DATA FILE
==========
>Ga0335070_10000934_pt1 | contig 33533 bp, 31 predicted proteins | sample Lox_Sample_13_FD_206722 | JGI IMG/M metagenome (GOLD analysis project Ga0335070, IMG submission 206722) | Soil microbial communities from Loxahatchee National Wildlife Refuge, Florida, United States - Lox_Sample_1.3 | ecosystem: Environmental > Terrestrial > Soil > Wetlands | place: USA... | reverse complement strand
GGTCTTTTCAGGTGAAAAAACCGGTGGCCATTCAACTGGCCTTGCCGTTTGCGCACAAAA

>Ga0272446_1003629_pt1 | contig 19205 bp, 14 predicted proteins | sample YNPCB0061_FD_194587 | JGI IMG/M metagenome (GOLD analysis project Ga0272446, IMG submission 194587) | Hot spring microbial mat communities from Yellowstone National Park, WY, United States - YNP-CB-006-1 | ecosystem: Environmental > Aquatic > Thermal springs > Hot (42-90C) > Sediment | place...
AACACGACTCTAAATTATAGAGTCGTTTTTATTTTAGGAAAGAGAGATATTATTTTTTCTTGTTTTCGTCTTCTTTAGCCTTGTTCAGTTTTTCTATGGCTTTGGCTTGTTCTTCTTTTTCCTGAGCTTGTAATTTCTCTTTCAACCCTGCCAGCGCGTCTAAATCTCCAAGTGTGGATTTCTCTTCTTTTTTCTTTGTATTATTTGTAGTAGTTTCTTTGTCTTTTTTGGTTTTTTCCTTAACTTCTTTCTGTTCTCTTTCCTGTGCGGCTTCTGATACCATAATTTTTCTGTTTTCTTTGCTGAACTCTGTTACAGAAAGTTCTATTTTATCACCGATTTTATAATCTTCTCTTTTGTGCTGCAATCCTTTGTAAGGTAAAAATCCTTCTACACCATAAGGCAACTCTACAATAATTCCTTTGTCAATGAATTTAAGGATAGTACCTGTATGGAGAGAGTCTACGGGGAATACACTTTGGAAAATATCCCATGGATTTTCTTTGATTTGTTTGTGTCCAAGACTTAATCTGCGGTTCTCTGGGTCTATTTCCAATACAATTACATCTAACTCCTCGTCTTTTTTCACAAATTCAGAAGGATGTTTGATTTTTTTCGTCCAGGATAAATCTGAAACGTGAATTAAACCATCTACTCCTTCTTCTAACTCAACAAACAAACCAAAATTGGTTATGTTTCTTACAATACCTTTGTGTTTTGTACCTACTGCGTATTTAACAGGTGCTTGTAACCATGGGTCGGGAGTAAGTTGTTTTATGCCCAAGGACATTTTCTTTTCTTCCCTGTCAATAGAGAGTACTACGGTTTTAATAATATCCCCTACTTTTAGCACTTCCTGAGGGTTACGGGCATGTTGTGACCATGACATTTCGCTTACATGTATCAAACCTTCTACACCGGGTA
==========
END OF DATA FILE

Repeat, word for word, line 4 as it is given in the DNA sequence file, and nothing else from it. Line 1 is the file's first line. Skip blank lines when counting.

AACACGACTCTAAATTATAGAGTCGTTTTTATTTTAGGAAAGAGAGATATTATTTTTTCTTGTTTTCGTCTTCTTTAGCCTTGTTCAGTTTTTCTATGGCTTTGGCTTGTTCTTCTTTTTCCTGAGCTTGTAATTTCTCTTTCAACCCTGCCAGCGCGTCTAAATCTCCAAGTGTGGATTTCTCTTCTTTTTTCTTTGTATTATTTGTAGTAGTTTCTTTGTCTTTTTTGGTTTTTTCCTTAACTTCTTTCTGTTCTCTTTCCTGTGCGGCTTCTGATACCATAATTTTTCTGTTTTCTTTGCTGAACTCTGTTACAGAAAGTTCTATTTTATCACCGATTTTATAATCTTCTCTTTTGTGCTGCAATCCTTTGTAAGGTAAAAATCCTTCTACACCATAAGGCAACTCTACAATAATTCCTTTGTCAATGAATTTAAGGATAGTACCTGTATGGAGAGAGTCTACGGGGAATACACTTTGGAAAATATCCCATGGATTTTCTTTGATTTGTTTGTGTCCAAGACTTAATCTGCGGTTCTCTGGGTCTATTTCCAATACAATTACATCTAACTCCTCGTCTTTTTTCACAAATTCAGAAGGATGTTTGATTTTTTTCGTCCAGGATAAATCTGAAACGTGAATTAAACCATCTACTCCTTCTTCTAACTCAACAAACAAACCAAAATTGGTTATGTTTCTTACAATACCTTTGTGTTTTGTACCTACTGCGTATTTAACAGGTGCTTGTAACCATGGGTCGGGAGTAAGTTGTTTTATGCCCAAGGACATTTTCTTTTCTTCCCTGTCAATAGAGAGTACTACGGTTTTAATAATATCCCCTACTTTTAGCACTTCCTGAGGGTTACGGGCATGTTGTGACCATGACATTTCGCTTACATGTATCAAACCTTCTACACCGGGTA